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Give your garden a worldly edge by planting a batch of Prunus Serrulata—or, as most of us know them, Japanese flowering cherry trees. “This tree is famous for its floral decoration in the season of spring and the outstanding colors that appear in the season of autumn,” says Nathan Thorne, a horticulturist at Handy Flowers in the United Kingdom. “They are perfect for giving a garden a little more color and love growing.” But while this gorgeous, flowering tree reaches its mature size quickly—growing 1 to 2 feet per year—it has a relatively short lifespan. (Most pros say that this tree begins to succumb to the elements in 25 to 30 years.) In the meantime, they can be a lovely addition to your zen garden.

  • Zones: 5 to 8 
  • Mature size: Approximately 15 to 25 feet tall and 13 to 26 feet wide.
  • Care requirements: Does well in full sun areas with moist, well-drained soil.

Red Oak

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On the hunt for a tree that will be an absolute showstopper come fall? Consider a red oak (Acer Rubrum). “] “A tree that has it all,” says Thorne. “It’s classical, offers shade, [and has] bright red in the fall leaves.” While red oaks will take up to 30 years to fully mature—Thorne says they can grow up to 120 feet, which makes them great for larger gardens—you’ll be able to enjoy its vibrant look sooner. In fact, under the right conditions, you can have a 30-foot-tall oak in about 15 years. 

  • Zone: 3 to 9 
  • Mature size: It’s varied. Thorne says these trees can reach 40 to 120 feet. 
  • Care requirements: These trees thrive in full sun and moist, well-drained soil. Since this species is susceptible to insects and pests, consider planting them alongside resistant cultivars.

Tulip Poplar

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Since tulip poplar (Liriodendron Tulipifera) have a tall, narrow look, they’re typically not the best at throwing shade. However, their sunny, tulip-like blooms make them a well-appointed pick. Though this tree taps out at about 70 feet tall, they are known to grow 3 to 5 feet per year, so they can reach their full mature size pretty quickly.  The secret, however, is to give this species the tender, loving care they deserve. “It needs watering on a regular basis, especially in its young years,” says Samuel Davis, a horticulturist and the CEO of London Gardeners. “This poplar type benefits from applying a thick mulch layer to keep the soil moisture at an ideal level and ensure proper soil temperature.”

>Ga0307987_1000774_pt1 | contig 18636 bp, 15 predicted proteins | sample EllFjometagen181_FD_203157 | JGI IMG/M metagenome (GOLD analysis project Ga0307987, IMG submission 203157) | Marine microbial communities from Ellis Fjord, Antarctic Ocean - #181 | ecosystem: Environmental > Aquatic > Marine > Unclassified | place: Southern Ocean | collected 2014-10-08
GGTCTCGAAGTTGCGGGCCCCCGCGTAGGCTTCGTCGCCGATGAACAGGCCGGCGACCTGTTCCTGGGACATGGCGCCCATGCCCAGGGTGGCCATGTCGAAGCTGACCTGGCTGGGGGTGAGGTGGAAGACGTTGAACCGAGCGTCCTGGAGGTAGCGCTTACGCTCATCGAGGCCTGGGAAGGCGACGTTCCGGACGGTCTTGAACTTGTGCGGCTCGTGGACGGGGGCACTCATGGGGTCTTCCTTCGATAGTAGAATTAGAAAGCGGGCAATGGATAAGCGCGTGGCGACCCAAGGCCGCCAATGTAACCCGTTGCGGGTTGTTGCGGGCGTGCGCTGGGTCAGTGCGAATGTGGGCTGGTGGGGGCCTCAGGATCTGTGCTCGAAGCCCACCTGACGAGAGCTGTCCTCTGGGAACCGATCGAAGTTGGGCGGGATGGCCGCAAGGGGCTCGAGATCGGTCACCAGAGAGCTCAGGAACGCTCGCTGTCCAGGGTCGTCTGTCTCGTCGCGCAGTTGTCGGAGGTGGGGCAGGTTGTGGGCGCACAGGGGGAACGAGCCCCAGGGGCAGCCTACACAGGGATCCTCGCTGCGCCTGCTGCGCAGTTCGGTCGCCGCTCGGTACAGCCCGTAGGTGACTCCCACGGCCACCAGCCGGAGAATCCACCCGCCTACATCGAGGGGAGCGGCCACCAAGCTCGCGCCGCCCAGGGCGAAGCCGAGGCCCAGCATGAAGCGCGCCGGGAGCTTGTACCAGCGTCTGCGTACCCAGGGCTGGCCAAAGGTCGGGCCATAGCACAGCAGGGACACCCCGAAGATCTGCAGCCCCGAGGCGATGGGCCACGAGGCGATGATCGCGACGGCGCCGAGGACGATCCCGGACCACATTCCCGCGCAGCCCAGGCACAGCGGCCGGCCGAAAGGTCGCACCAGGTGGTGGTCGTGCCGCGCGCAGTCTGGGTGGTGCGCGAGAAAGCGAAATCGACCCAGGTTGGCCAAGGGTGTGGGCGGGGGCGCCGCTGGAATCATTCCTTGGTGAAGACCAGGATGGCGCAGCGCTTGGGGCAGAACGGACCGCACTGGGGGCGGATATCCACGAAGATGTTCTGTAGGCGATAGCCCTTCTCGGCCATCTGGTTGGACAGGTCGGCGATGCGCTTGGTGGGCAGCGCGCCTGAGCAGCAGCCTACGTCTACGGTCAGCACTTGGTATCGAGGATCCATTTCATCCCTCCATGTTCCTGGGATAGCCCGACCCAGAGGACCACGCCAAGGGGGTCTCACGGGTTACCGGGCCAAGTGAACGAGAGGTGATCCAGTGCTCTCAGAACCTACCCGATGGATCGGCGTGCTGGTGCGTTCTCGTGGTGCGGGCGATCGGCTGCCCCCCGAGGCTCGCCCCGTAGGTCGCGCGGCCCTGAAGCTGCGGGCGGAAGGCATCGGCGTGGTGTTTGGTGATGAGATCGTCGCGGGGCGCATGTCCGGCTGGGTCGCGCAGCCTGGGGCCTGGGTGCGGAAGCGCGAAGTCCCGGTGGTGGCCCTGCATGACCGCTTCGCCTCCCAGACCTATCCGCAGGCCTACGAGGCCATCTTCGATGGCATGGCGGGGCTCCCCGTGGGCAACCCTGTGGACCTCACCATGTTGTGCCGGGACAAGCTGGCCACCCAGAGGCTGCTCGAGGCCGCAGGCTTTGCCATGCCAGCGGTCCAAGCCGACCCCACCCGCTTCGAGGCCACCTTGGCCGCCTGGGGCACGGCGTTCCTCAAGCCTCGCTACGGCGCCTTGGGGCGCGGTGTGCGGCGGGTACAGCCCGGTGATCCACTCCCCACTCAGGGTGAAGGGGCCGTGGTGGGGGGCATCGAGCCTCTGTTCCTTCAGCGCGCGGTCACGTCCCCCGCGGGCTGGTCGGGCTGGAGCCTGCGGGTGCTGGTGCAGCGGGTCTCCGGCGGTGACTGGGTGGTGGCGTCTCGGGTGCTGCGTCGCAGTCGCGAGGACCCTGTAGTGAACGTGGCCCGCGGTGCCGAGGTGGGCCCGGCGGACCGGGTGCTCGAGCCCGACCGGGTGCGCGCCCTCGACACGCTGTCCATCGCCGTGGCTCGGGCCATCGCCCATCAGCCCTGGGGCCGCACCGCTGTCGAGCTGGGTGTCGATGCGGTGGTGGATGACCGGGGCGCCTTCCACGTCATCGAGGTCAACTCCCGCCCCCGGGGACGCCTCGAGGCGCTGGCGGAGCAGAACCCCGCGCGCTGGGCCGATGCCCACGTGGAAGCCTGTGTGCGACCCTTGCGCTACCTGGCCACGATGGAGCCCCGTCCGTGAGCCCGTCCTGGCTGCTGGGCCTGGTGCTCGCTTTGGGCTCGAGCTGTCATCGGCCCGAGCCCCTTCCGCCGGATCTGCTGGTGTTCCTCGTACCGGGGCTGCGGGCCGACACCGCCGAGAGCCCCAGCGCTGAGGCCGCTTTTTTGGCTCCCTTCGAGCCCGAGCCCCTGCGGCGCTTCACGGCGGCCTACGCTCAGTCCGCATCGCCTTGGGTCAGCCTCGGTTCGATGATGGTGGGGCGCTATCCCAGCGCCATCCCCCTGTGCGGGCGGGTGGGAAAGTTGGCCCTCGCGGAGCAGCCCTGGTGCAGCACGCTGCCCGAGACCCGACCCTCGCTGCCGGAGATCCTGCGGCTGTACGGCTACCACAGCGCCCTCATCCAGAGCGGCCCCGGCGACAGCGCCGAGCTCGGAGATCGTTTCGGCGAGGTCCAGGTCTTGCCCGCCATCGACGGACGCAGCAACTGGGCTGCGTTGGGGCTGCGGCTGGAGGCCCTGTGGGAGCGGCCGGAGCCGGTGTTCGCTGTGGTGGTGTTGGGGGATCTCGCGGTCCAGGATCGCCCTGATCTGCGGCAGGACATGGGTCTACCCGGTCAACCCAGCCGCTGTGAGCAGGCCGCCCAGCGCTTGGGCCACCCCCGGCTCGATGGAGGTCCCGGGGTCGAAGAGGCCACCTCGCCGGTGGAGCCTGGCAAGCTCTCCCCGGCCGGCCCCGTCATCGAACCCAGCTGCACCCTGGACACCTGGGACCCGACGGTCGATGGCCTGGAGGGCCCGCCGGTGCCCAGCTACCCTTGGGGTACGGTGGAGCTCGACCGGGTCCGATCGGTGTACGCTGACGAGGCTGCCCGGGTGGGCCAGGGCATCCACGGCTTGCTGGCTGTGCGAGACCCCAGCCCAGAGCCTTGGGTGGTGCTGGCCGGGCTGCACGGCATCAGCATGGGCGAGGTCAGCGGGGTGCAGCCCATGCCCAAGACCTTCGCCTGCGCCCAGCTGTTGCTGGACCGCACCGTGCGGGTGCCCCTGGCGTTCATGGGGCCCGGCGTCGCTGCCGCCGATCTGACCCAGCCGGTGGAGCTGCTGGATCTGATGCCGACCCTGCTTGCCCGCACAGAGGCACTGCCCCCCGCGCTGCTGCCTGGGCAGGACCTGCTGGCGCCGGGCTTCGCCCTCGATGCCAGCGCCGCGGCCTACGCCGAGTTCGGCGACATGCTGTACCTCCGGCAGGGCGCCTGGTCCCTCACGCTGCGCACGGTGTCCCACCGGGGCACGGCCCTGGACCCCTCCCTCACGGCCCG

• Zone: 4 to 9
  • Mature size: 60 to 90 feet tall, 30 to 50 feet wide.
  • Care requirements: Tulip Poplar prefers moist, well-drained soil and full sun.

River Birch

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For a fast-growing tree that provides some much-needed shade, Davis is partial to River Birches (Betula Nigra), which can grow as quickly as 40 feet within 20 years. If a Chilean mesquite is suitable for desert-like areas, a river birch species as its aquatic alternative. “They prefer acidic, moist soil and are able to tolerate wet soils, making them ideal for placing in wet areas along watersides,” says Davis. “Late winter is the best time for pruning.” In addition to their wide span—which offers some excellent shade—they have a flaky, kaleidoscope bark that will add some rich texture to your garden. Water-loving and wonderful to look at? Yes, please. 

  • Zone: 4 to 9 
  • Mature size: 40 to 70 feet tall, 40 to 60 feet wide.
  • Care requirements: It flourishes when it receives full sun to partial shade. “The tree should be frequently watered, especially in the hot and dry areas,” Davis adds. 

Eastern Redbud